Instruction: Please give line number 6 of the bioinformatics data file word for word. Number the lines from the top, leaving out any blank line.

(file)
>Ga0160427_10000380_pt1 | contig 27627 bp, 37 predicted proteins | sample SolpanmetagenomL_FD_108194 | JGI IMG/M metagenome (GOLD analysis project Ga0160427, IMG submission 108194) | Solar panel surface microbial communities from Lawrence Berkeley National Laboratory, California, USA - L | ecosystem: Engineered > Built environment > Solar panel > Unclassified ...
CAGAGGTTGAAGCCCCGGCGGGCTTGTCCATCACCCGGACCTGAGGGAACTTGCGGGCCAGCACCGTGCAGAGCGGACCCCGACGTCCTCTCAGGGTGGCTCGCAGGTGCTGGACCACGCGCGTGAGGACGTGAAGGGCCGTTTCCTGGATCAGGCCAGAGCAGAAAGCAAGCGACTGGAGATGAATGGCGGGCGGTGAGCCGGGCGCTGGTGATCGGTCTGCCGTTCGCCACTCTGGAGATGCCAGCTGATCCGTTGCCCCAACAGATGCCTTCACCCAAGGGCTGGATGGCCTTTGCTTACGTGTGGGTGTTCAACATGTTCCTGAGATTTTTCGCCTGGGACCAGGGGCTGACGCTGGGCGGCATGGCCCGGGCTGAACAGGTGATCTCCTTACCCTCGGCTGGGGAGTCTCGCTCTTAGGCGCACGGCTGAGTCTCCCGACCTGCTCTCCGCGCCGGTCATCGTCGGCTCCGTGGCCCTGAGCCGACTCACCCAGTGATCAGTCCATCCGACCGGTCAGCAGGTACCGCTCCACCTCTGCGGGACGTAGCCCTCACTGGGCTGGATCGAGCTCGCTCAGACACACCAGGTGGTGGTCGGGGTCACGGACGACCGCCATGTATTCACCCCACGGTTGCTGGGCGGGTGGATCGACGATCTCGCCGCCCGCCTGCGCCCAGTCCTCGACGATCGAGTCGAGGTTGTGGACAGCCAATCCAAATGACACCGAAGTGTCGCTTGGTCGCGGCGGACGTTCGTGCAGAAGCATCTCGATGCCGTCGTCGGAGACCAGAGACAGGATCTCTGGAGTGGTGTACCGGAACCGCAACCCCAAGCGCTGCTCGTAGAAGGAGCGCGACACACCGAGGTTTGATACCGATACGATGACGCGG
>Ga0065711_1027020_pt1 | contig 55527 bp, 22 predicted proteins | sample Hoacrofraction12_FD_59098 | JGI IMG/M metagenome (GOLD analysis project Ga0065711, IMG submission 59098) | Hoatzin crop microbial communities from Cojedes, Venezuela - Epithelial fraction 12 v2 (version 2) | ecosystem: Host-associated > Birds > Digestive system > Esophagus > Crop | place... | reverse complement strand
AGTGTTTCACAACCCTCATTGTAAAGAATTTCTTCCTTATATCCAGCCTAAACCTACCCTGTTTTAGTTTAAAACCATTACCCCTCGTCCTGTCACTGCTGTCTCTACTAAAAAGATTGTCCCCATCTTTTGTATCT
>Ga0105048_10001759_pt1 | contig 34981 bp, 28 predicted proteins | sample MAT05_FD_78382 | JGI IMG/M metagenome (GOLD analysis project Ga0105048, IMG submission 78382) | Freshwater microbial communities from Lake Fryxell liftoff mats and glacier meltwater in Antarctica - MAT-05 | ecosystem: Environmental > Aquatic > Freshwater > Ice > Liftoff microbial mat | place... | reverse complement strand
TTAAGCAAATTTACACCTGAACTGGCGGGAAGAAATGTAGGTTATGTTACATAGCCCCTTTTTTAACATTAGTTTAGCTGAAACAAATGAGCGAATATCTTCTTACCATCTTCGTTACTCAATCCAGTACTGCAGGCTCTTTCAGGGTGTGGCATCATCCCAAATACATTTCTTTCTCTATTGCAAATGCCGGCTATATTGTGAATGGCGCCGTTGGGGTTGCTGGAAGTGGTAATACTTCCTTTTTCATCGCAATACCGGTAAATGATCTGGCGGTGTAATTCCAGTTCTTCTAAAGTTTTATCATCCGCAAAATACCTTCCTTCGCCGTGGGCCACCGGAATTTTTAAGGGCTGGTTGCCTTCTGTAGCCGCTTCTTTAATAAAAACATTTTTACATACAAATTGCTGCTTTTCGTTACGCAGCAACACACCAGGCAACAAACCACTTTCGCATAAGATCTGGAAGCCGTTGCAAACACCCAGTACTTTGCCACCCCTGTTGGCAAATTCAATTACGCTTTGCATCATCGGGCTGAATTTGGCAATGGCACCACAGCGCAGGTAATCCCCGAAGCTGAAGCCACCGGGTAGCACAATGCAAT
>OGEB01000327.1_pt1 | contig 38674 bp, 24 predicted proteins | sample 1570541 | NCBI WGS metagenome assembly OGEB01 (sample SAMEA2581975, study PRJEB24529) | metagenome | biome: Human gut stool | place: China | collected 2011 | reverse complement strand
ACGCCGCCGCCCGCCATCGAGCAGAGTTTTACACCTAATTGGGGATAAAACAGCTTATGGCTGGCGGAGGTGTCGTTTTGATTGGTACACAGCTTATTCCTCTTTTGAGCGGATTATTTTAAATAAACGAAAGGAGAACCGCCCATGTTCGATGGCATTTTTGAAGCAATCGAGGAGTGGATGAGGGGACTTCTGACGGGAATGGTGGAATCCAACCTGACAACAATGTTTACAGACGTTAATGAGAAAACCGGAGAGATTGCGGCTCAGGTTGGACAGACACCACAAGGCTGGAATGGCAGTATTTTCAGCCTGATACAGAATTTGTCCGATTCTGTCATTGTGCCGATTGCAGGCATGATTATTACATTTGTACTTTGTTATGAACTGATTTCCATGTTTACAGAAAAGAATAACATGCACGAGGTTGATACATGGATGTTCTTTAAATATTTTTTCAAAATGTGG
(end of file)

TTAAGCAAATTTACACCTGAACTGGCGGGAAGAAATGTAGGTTATGTTACATAGCCCCTTTTTTAACATTAGTTTAGCTGAAACAAATGAGCGAATATCTTCTTACCATCTTCGTTACTCAATCCAGTACTGCAGGCTCTTTCAGGGTGTGGCATCATCCCAAATACATTTCTTTCTCTATTGCAAATGCCGGCTATATTGTGAATGGCGCCGTTGGGGTTGCTGGAAGTGGTAATACTTCCTTTTTCATCGCAATACCGGTAAATGATCTGGCGGTGTAATTCCAGTTCTTCTAAAGTTTTATCATCCGCAAAATACCTTCCTTCGCCGTGGGCCACCGGAATTTTTAAGGGCTGGTTGCCTTCTGTAGCCGCTTCTTTAATAAAAACATTTTTACATACAAATTGCTGCTTTTCGTTACGCAGCAACACACCAGGCAACAAACCACTTTCGCATAAGATCTGGAAGCCGTTGCAAACACCCAGTACTTTGCCACCCCTGTTGGCAAATTCAATTACGCTTTGCATCATCGGGCTGAATTTGGCAATGGCACCACAGCGCAGGTAATCCCCGAAGCTGAAGCCACCGGGTAGCACAATGCAAT